• Weave - 16/10/2014 11:42

    Cameras in cars do offer a quite interesting future potentially for all of us. Crash for Cash may well be just the tip of an iceberg when it comes to using the data that would inevitably be collected through constant monitoring of a cars position and surroundings. I could well imagine the police being inundated with images of other road users having been filmed making errors whilst driving etc etc. Partners could check up on each others movements, parents could check upon their offsprings driving style and of course their whereabouts too. I'm not entirely sure I would have wanted my parents knowing quite every place I knew "when I was a lad" and I'm sure I wouldn't of wanted everything filmed ! So what of such a bid to make compulsory? One can only imagine the amount of hurdles there may be to jump through prior to such legislation being proposed let alone put in place? So whilst I find your headline of interest, I suspect in reality we will see today's market place develop on an as required basis driven only by customer demand. Could be the next dealer profit opportunity though? And no FCA to worry about.....!

  • Paul Gauntlett - 16/10/2014 11:51

    I'd be very happy to have a camera in my car. The cost of them (and data storage) is now very small and the potential benefit significant. However I wish the vehicle manufacturers would have this option to select rather than having to have to buy a device to fit onto the dash board / windscreen and the wires etc that creates. In fact many manufacturers already have camera's fitted to the cars (blind spot/ rear parking / sign recognition) so adding the function of recording surely would be relatively easy?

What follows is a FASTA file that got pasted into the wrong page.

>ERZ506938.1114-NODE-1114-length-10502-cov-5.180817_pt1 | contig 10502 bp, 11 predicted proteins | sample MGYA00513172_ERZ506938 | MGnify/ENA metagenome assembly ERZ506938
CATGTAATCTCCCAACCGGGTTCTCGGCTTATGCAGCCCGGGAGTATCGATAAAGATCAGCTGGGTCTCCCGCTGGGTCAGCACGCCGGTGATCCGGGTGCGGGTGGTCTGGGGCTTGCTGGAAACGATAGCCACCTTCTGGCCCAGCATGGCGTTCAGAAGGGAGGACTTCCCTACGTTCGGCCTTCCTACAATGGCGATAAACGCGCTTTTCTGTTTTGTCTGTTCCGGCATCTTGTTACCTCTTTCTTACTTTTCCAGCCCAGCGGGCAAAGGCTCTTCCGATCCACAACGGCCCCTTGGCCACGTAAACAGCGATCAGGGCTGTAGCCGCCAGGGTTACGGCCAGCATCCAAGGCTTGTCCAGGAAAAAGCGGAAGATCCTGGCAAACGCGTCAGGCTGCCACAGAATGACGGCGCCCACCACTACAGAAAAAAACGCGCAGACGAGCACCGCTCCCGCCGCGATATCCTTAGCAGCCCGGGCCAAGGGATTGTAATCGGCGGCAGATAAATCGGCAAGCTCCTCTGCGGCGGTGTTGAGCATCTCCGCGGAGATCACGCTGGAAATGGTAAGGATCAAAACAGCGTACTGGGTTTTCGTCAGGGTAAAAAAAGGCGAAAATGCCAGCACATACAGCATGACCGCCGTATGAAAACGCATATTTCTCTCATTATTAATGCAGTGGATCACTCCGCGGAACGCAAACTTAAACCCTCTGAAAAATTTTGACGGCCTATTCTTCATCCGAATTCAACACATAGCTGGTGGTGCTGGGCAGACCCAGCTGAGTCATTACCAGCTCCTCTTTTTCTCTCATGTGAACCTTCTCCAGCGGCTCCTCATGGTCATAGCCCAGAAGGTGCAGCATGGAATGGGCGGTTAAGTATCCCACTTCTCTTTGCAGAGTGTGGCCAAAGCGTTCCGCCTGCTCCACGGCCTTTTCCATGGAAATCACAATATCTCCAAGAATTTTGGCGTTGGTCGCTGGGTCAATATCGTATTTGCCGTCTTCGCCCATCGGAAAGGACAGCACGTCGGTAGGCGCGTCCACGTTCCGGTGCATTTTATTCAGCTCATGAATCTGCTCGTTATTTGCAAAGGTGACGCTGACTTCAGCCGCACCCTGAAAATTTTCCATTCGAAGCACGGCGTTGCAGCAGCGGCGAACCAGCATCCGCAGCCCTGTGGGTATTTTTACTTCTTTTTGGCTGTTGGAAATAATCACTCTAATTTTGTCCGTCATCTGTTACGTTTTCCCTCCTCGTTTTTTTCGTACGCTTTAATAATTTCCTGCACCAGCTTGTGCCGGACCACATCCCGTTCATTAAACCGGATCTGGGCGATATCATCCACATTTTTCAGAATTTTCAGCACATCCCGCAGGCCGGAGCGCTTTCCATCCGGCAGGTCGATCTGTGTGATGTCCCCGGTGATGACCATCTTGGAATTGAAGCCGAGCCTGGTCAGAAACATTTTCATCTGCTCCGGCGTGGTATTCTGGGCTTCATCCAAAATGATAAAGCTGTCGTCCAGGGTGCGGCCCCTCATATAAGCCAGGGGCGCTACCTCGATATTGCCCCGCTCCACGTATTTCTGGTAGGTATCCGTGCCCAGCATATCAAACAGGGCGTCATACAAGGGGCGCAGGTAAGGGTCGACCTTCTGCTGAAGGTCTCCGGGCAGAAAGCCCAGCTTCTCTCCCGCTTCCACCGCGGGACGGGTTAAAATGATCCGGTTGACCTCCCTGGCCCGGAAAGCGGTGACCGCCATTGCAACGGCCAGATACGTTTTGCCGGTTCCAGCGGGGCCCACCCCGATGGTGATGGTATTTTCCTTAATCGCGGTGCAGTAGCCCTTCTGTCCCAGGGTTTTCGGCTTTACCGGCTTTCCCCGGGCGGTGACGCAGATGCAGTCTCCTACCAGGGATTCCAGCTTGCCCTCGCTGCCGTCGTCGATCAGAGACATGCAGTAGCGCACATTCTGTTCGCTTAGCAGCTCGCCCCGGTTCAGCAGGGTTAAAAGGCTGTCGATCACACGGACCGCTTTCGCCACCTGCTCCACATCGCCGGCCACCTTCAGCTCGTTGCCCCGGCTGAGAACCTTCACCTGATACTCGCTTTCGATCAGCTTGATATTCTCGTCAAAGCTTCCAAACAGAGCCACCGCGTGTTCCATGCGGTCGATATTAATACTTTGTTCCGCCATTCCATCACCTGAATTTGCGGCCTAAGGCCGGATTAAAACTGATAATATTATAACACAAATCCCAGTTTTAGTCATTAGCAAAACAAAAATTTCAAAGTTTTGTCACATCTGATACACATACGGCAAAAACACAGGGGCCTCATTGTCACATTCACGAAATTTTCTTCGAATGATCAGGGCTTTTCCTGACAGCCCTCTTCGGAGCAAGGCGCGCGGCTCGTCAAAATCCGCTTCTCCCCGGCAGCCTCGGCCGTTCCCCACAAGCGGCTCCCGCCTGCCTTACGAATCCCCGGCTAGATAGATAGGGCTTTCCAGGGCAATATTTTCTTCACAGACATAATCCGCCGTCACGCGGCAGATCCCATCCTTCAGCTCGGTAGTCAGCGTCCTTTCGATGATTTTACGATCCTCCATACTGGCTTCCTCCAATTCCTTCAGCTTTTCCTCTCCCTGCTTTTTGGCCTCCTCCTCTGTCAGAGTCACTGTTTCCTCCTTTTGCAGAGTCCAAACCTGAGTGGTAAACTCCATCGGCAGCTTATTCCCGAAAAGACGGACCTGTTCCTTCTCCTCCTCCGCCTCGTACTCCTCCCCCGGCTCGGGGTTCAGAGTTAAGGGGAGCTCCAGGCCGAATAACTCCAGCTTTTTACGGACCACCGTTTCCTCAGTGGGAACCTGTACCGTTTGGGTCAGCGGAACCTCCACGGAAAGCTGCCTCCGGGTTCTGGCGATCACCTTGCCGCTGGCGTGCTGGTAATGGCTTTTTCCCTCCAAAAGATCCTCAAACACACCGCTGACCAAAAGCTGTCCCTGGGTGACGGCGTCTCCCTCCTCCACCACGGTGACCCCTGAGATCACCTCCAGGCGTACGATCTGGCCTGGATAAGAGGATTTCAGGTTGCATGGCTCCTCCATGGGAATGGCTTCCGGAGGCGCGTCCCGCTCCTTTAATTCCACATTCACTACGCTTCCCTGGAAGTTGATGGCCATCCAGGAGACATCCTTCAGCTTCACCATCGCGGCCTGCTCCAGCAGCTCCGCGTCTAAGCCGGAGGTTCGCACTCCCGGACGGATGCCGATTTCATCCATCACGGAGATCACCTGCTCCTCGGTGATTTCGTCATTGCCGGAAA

• Mike Reader - 16/10/2014 12:20

    Shouldn't the first cause of action be if you feel that you have been the subject of a cash for crash scam, to involve the Police. I wonder how many potential scammers would wait around to be interviewed if they were known to have done this before. I think this is where the Police and Insurance companies should investigate these instances more deeply

  • Dirk Olsen - 16/10/2014 12:36

    I've got one in my car for about 6 years and am happy to have it. I'm used to a dash camara which I already had while working in Russia and that's not only because of accidernts (I won't go into details of the other usage). The only problem one has and that is that the camara is fed current by the cigarete lighter and I would like to have a camara pointing out of the rear window. To do that has anybody got an idea which they could pass on?

  • Personal Driving Coach - Duty of Care - Managing Occupational Road Risk - HSE etc. - 16/10/2014 13:40

    Typical, externalise. It's akin to having a 'Baby on board' sticker - pass the responsibility on to others. . . How about 'managing a known risk' - leave more space ahead of you and lose speed earlier. Consider the implication of understanding 'you can't run into the back of a vehicle that doesn't exist! Use this knowledge to alter your approach to roundabouts and other hazards.

  • Richard Willis - 17/10/2014 10:17

    Obviously we all live in the perfect world, ever heard of cash for crash drivers cutting you up and making abrupt stops for no reason? I think the point is being missed here